Affordable Vacations in Cuba / Iván García

Photo: Lorenzo Crespo Silveira, Havana Times.

Ivan Garcia, 4 July 2016 — Mayara finished ninth grade with excellent grades and the next school term she will start high school. She is thinking about going to university and getting a degree in civil engineering or architecture.

Until then, she is spending her holidays scrubbing dishes, cleaning house and helping her mother wash fifteen pounds of dirty clothes twice a week.

“I feel very bad for my daughter but I don’t have money for her to go a discotheque or a party with her friends. I cannot even afford to send her on a trip to the beach with some neighbors who have rented a bus. She’ll have to settle once again for watching television and reading books. I make 380 pesos a month (about 17 dollars) as a receptionist and that isn’t even enough to feed ourselves adequately. And I can’t rely on her father. He’s always drunk and months will pass before he gives his daughter so much as a peso,” says Mayara’s mother.

The 2016 summer vacation season in Cuba is revealing new and growing disparities. Daniel, a father of three, recalls that twenty years ago “money went further. You could rent a house on the beach or occasionally eat at a nice restaurant. There were other options that were affordable for the average worker. But not now. An all-inclusive deal at a Varadero hotel costs 300 convertible pesos for just one weekend,” notes.

“Even renting a spot at a campground has become a luxury,” he adds. “And then there are the bad streets. I’m not saying there’s violence, but young guys get bored and hang out on the corners, drinking alcohol and smoking marijuana. If you go to a nightclub, you have to shell out twenty or thirty convertible pesos. And with salaries so low, you can’t win. At least the Copa America and the Euros are being broadcast on television. And the Rio Olympics begin in August,” he adds.

Marilyn and her husband do have plans for the summer vacation season. “At the end of the month we’re going with our daughter to a sushi restaurant. We’ll also go two or three times to the pool at a tourist resort. And we’ve already reserved six nights at a hotel in Cayo Coco,” says Marilyn.

“Do you get remittances from overseas or own a small business,” I ask.

“Sort of,” Marilyn’s husband replies. “Four or five times a year I travel to Ecuador, Mexico or Panama to buy cheap merchandise and spare parts for cars and motorcycles. I spend part of the money I save on school vacations for my daughter.”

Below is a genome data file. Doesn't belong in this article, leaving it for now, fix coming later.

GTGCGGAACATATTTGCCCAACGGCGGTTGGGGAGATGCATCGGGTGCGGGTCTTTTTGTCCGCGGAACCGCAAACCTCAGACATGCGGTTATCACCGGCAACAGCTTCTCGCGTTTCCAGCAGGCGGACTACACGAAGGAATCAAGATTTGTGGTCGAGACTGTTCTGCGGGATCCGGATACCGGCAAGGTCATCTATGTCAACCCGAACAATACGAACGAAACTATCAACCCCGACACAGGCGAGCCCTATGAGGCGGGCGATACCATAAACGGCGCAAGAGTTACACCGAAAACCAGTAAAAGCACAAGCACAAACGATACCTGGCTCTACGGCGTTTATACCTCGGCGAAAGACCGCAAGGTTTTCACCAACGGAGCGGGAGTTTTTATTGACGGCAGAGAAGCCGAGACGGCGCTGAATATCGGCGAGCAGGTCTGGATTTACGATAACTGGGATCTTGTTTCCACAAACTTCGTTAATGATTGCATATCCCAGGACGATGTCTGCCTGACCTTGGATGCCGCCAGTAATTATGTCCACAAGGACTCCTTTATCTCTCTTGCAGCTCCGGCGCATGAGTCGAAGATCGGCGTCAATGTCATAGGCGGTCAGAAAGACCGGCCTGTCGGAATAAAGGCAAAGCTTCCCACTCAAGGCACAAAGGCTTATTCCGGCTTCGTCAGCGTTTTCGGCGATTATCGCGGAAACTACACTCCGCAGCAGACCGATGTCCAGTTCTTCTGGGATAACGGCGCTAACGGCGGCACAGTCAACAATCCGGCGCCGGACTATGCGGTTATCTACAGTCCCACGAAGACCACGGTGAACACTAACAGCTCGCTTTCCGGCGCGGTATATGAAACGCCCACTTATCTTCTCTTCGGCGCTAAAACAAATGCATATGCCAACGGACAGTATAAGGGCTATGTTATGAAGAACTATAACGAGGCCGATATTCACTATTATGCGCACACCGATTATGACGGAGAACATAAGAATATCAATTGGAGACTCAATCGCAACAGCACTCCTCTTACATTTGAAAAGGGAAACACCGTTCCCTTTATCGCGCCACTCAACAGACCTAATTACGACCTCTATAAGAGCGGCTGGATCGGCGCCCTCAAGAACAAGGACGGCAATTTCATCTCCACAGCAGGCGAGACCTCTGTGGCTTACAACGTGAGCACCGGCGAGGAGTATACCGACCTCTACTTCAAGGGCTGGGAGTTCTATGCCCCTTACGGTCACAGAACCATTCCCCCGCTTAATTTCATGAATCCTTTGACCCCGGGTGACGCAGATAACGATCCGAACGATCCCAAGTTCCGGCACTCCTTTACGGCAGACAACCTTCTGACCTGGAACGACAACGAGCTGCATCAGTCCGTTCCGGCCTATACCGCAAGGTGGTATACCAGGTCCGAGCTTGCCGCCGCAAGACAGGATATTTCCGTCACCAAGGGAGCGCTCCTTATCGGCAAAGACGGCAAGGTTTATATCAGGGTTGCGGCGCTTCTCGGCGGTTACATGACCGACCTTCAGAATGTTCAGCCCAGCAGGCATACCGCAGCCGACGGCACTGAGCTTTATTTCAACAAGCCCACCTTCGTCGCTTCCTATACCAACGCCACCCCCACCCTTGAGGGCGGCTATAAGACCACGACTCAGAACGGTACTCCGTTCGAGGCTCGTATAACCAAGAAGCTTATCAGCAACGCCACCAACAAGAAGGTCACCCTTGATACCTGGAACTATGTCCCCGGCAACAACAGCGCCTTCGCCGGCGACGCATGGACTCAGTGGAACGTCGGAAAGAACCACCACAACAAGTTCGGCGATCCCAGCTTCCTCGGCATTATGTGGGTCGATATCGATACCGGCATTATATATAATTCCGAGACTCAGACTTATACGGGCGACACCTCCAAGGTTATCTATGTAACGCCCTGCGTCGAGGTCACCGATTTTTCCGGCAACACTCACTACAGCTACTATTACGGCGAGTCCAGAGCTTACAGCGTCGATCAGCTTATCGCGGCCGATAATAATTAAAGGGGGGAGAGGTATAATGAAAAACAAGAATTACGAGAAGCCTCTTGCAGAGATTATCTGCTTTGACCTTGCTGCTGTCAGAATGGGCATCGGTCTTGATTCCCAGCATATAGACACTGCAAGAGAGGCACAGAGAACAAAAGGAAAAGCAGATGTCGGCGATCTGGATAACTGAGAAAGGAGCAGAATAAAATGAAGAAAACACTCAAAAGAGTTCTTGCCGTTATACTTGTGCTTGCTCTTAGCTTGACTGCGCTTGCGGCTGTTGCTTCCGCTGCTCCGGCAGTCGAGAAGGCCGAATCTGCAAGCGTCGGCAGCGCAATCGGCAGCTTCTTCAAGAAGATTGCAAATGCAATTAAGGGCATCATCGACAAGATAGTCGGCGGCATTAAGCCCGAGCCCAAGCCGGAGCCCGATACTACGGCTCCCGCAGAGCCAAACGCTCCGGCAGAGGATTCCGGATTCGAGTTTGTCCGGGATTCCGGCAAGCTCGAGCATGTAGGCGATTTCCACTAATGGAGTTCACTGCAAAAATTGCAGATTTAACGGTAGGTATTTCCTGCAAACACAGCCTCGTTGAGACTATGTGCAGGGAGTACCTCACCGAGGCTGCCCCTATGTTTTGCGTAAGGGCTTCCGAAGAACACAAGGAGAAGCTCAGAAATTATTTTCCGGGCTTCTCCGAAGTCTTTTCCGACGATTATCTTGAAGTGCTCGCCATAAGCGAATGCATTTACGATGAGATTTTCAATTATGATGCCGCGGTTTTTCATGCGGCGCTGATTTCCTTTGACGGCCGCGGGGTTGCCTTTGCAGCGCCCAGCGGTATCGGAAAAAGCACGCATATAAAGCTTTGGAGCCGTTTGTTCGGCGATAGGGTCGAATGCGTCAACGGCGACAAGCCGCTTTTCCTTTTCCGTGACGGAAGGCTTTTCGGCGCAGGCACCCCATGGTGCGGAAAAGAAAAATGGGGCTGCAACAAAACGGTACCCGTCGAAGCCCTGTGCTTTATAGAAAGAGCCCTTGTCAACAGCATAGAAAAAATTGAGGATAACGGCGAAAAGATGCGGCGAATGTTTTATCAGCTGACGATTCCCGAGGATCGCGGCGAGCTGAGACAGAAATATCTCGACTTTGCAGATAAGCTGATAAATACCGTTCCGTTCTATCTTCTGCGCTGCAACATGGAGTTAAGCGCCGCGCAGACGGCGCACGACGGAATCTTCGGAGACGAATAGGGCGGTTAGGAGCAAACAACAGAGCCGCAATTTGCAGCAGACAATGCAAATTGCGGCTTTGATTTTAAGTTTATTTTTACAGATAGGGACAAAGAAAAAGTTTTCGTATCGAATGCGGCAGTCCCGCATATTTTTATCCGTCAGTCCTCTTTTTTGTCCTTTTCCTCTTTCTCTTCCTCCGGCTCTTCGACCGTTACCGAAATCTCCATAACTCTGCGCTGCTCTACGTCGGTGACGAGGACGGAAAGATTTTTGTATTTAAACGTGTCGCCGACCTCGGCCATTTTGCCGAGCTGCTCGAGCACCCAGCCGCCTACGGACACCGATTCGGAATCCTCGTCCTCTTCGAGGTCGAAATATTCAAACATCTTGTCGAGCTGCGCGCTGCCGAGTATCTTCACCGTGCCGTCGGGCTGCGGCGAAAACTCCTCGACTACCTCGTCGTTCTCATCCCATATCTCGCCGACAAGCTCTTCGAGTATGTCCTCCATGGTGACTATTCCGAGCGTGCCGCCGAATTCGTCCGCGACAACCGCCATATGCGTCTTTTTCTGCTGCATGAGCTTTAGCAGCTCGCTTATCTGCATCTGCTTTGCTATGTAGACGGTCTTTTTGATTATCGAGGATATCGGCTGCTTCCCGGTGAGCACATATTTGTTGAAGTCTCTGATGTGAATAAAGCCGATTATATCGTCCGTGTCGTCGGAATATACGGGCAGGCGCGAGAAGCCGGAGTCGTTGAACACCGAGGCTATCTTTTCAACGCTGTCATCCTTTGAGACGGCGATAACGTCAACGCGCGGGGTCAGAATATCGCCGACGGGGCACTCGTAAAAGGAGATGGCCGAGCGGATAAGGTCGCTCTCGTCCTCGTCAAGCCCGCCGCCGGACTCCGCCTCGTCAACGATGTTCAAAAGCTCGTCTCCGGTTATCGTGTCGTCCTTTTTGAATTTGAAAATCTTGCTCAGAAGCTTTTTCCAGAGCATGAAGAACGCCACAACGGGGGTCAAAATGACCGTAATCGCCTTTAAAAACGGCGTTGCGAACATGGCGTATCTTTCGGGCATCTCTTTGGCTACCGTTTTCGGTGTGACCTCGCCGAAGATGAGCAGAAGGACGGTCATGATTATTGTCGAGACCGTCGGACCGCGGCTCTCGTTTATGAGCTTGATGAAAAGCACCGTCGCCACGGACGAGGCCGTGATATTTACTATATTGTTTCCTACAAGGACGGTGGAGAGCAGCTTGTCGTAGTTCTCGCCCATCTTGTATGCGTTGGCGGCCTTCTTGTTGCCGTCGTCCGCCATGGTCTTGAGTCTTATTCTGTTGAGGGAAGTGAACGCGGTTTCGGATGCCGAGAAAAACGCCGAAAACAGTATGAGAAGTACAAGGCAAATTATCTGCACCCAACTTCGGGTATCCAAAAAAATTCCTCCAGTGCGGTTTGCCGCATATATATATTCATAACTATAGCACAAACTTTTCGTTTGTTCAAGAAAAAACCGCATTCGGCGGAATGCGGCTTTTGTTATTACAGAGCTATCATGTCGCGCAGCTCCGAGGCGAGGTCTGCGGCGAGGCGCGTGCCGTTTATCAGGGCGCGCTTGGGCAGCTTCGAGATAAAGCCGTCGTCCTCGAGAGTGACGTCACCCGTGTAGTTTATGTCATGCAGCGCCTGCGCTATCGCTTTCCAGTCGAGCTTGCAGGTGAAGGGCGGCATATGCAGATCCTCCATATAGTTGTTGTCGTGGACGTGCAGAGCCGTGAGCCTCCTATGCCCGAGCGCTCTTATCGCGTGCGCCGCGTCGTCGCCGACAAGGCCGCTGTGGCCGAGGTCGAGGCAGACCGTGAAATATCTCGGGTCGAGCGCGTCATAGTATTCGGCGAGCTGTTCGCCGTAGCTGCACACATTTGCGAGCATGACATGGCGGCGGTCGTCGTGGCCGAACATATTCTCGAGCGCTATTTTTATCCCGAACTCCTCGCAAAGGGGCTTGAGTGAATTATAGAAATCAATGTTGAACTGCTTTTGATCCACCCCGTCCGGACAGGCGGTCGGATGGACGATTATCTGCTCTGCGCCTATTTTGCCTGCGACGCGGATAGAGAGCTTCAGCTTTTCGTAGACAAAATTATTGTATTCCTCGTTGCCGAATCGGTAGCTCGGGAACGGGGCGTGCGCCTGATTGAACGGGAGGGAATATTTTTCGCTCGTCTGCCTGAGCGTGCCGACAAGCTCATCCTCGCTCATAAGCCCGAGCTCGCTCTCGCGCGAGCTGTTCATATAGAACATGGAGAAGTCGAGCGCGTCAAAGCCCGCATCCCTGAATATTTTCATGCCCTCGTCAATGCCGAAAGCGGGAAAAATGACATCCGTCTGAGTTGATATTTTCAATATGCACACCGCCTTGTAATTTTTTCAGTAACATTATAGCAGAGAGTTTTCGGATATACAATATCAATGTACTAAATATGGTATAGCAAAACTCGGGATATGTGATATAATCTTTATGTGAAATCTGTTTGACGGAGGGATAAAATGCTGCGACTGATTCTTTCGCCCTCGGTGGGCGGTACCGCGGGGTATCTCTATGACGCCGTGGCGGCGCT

Although almost a million Cubans a year take advantage of all-inclusive package deals offered by the country’s four and five star hotels, most Havana residents take their children to the beach, the zoo or the national aquarium.

Those who do not live in the capital often have fewer options, though some provinces go to great lengths to organize special events during the months of July and August.

“I live in Hoyos, in Santiago de Cuba province. People start drinking there as soon as the sun comes up,” says Fermin, a Santeria follower visiting the capital. “Everything is more complicated in the eastern regions. There’s no money, potatoes and oranges are luxuries and drinking water is delivered every eight or nine days. All there is to do is watch television, drink, gossip with the neighbors and pray that an earthquake or a powerful hurricane doesn’t come and wipe us off the map.”

Now that the school year has ended, Havana’s landscape includes children and teenagers running through the streets late at night and groups of youths talking loudly about football or sitting on neighborhood street corners, making plans to emigrate.

Others prefer to set up a table of dominoes, take up a collection to buy some cheap rum and stay up all night arguing over the game and listening to reggaeton at full blast.

Far fewer can pay a cover charge of five to ten convertible pesos (CUC) to get into a discotheque or 1.5 CUC for an imported beer and some cheese balls at a privately owned air-conditioned bar.

There will always be cheaper options such as going to the theater, a museum, the movies or the Malecon, where you can spend time sitting and enjoying the nocturnal sea breezes with friends and an acoustic guitar.

But poor public transportation and unattractive cultural offerings discourage many young people from pursuing safe and economical forms of recreation.

For a wide segment of the Cuban population, distractions are to be found in insipid Brazilian soap operas, playing dominoes or drinking cheap liquor. It is not what they want to be doing; it is that they have to count their pennies.